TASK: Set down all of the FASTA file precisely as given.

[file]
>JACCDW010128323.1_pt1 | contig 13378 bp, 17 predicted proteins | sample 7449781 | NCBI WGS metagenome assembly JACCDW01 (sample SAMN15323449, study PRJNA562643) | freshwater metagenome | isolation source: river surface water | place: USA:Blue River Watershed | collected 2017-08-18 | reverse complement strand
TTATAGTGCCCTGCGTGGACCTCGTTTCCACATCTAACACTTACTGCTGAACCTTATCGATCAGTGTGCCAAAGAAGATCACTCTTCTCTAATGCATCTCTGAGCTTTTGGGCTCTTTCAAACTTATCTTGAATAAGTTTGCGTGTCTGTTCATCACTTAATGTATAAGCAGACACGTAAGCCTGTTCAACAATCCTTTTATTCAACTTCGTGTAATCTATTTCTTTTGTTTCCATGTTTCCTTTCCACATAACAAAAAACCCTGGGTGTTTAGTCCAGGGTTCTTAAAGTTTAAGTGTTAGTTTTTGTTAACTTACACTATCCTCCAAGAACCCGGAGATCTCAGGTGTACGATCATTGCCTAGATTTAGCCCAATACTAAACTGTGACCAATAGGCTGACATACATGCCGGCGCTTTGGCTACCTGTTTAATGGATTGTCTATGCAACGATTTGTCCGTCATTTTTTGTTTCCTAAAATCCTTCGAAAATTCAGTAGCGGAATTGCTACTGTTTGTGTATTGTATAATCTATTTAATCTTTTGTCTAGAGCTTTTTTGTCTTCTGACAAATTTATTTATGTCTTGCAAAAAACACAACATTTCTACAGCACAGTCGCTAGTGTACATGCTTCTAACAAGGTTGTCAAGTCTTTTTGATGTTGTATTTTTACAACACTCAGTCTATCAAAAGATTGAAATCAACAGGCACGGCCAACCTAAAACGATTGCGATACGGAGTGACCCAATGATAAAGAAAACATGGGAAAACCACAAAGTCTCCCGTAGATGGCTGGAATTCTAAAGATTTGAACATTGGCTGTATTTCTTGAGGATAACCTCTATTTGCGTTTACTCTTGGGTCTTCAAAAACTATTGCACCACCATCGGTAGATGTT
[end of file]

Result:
>JACCDW010128323.1_pt1 | contig 13378 bp, 17 predicted proteins | sample 7449781 | NCBI WGS metagenome assembly JACCDW01 (sample SAMN15323449, study PRJNA562643) | freshwater metagenome | isolation source: river surface water | place: USA:Blue River Watershed | collected 2017-08-18 | reverse complement strand
TTATAGTGCCCTGCGTGGACCTCGTTTCCACATCTAACACTTACTGCTGAACCTTATCGATCAGTGTGCCAAAGAAGATCACTCTTCTCTAATGCATCTCTGAGCTTTTGGGCTCTTTCAAACTTATCTTGAATAAGTTTGCGTGTCTGTTCATCACTTAATGTATAAGCAGACACGTAAGCCTGTTCAACAATCCTTTTATTCAACTTCGTGTAATCTATTTCTTTTGTTTCCATGTTTCCTTTCCACATAACAAAAAACCCTGGGTGTTTAGTCCAGGGTTCTTAAAGTTTAAGTGTTAGTTTTTGTTAACTTACACTATCCTCCAAGAACCCGGAGATCTCAGGTGTACGATCATTGCCTAGATTTAGCCCAATACTAAACTGTGACCAATAGGCTGACATACATGCCGGCGCTTTGGCTACCTGTTTAATGGATTGTCTATGCAACGATTTGTCCGTCATTTTTTGTTTCCTAAAATCCTTCGAAAATTCAGTAGCGGAATTGCTACTGTTTGTGTATTGTATAATCTATTTAATCTTTTGTCTAGAGCTTTTTTGTCTTCTGACAAATTTATTTATGTCTTGCAAAAAACACAACATTTCTACAGCACAGTCGCTAGTGTACATGCTTCTAACAAGGTTGTCAAGTCTTTTTGATGTTGTATTTTTACAACACTCAGTCTATCAAAAGATTGAAATCAACAGGCACGGCCAACCTAAAACGATTGCGATACGGAGTGACCCAATGATAAAGAAAACATGGGAAAACCACAAAGTCTCCCGTAGATGGCTGGAATTCTAAAGATTTGAACATTGGCTGTATTTCTTGAGGATAACCTCTATTTGCGTTTACTCTTGGGTCTTCAAAAACTATTGCACCACCATCGGTAGATGTT